In the early church, we also find unusual effort to meet the physical needs of members, even to the point of some selling everything they had in order to help others in need (Acts 4:31-37).  Paul instructed the churches on how to help widows who had been left alone (1 Tim 5:9) and James identifies pure religion as that which helps orphans and widows (Jas 1:27).  Contrast that with one article that describes generation Xers as “detached and cynical, growing up in a culture of AIDS, violence and shattered families.”4 Now we are shattering the church for them as well!

Vance Havner said, “In this age, all too often, the church is but a mutual congratulation society.”5 How we need to heed the writer of Hebrews, “and let us consider one another to provoke unto love and to good works.  Not forsaking the assembling of ourselves together, as the manner of some is” (Heb 10:24-25).

We are stewards of our sinful failures

Perhaps the most startling evidence for local church membership is the biblical command to put those out who have sinned.  Out of What?  Jesus commanded the whole church to participate in this action (Matt 18:15-17).  Paul told the Corinthians to carry out this procedure even in his absence, seeing it is their biblical duty (1 Cor 5:1-5).  When God personally took Ananias and Sapphira out of the church by sudden death, the community was afraid and “no man [would] join himself to them” (Acts 5:13).  It is too bad that today believers see this as a negative to church membership.  It may be the very thing that saves a man or his family!

We are stewards of our giving

Paul commanded the church to come together to store their funds in a common pool (1 Cor 16:1-2).  He admonished the Corinthians not to fall behind other churches in this grace (2 Cor 8:1-4).  Timothy was instructed not to neglect instructing his church to do this also (1 Tim 6:18-19).  Our money goes everywhere these days except to church.  We always have enough for ourselves, but we are the first to criticize the church for not providing what it should.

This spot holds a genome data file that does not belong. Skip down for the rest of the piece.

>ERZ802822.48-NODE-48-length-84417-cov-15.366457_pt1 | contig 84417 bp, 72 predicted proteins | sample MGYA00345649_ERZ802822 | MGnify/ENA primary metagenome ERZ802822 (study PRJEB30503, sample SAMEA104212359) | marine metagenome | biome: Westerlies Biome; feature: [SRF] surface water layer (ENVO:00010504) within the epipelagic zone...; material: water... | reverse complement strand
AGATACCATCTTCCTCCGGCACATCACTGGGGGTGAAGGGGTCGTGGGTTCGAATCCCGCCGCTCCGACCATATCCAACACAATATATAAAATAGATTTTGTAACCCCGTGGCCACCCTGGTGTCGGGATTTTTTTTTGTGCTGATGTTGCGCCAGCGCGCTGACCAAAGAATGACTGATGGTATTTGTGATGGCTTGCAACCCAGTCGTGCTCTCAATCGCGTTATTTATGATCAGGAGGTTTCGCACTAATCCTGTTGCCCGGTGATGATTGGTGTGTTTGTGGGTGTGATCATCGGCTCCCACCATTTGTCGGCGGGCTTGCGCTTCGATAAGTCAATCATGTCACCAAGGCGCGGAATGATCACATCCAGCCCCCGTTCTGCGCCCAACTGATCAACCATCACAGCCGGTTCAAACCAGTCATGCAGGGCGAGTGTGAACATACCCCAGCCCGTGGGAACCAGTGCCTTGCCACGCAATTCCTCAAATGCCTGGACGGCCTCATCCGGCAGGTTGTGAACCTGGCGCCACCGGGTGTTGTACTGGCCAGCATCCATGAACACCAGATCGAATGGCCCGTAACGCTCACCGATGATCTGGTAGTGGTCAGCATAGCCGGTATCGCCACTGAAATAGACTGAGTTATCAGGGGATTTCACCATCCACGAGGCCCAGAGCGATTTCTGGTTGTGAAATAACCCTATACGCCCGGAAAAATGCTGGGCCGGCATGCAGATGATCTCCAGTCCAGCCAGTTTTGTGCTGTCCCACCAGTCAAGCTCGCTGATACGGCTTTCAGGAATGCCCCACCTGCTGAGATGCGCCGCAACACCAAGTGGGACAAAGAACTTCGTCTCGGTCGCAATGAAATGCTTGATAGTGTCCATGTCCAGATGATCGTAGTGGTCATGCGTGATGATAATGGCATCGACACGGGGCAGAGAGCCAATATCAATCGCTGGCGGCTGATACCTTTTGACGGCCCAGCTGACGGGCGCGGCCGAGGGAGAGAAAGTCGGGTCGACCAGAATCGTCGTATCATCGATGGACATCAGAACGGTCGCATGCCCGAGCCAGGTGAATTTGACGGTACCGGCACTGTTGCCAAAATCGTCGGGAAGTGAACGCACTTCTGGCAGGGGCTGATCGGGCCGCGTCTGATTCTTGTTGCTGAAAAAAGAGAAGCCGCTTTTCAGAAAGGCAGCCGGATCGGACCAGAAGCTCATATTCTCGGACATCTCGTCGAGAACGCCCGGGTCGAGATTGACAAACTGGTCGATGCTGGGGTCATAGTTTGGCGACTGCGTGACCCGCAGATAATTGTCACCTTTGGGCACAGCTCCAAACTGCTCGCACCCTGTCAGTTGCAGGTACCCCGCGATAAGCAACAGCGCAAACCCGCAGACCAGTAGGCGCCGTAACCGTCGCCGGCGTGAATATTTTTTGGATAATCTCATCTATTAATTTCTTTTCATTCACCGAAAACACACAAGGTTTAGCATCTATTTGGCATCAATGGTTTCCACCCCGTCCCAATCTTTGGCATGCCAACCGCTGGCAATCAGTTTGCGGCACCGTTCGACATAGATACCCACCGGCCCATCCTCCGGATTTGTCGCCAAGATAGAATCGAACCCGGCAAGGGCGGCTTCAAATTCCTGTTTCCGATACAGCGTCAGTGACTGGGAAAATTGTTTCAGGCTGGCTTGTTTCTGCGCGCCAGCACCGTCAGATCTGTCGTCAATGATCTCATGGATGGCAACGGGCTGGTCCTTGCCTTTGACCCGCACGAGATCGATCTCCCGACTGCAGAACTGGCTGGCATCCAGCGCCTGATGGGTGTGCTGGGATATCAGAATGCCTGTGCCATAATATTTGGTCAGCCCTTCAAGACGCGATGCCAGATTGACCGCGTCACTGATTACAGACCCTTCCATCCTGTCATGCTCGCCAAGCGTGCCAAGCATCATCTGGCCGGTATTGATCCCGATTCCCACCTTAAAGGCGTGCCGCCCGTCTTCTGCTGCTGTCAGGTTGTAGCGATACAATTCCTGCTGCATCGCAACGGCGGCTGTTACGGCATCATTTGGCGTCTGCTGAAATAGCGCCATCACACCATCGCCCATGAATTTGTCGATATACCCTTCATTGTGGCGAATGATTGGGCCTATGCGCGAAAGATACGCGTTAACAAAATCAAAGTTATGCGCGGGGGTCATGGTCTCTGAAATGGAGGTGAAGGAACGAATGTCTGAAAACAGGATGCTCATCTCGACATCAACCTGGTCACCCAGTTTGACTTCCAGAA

We are stewards of our prayers

Jonathan Edwards said, “Prayer is as natural an expression of faith as breathing is of life.”6 Peter wrote that believers are a “Holy Priesthood” and a “Royal Priesthood” (1 Pet 2:5,9).  A priest’s duty is to enter the presence of God to represent his people before Him.  We must have been to the altar and gotten blood, and passed by the laver and been washed, but if we have not entered on behalf of our people, we have failed as priests.  “Let us offer the sacrifice of praise to God continually, that is, the fruit of our lips giving thanks to his name” (Heb 13:15).

We are stewards of our evangelism

The Thessalonians spread the Word all over Macedonia and Achaia (1 Thes 1:8) and all that dwelt in Asia heard the Word from the Ephesians (Acts 19:10).  Paul wrote to churches and Christ spoke to churches (Rev 2-3) to do this as good stewards of the faith.

1. C. S. Lewis, The Weight Of Glory (New York: Collier Books, 1980)  113.
2. James R. White, The Roman Catholic Controversy (Minneapolis:  Behtany House Publishers, 1996) 58.
3. G. K. Chesterton, St Thomas Aquinas (New York: Doubleday, 1956) 110.
4. “Generation Xers go for the answer to Y” Rocky Mountain News 3/30/97.
5. Vance Havner, Rest Awhile (New York:  Fleming H. Revell, 1941) 62.
6. Ralph Turnbull, Jonathan Edwards The Preacher (Grand Rapids:  Baker Book, 1958) 67.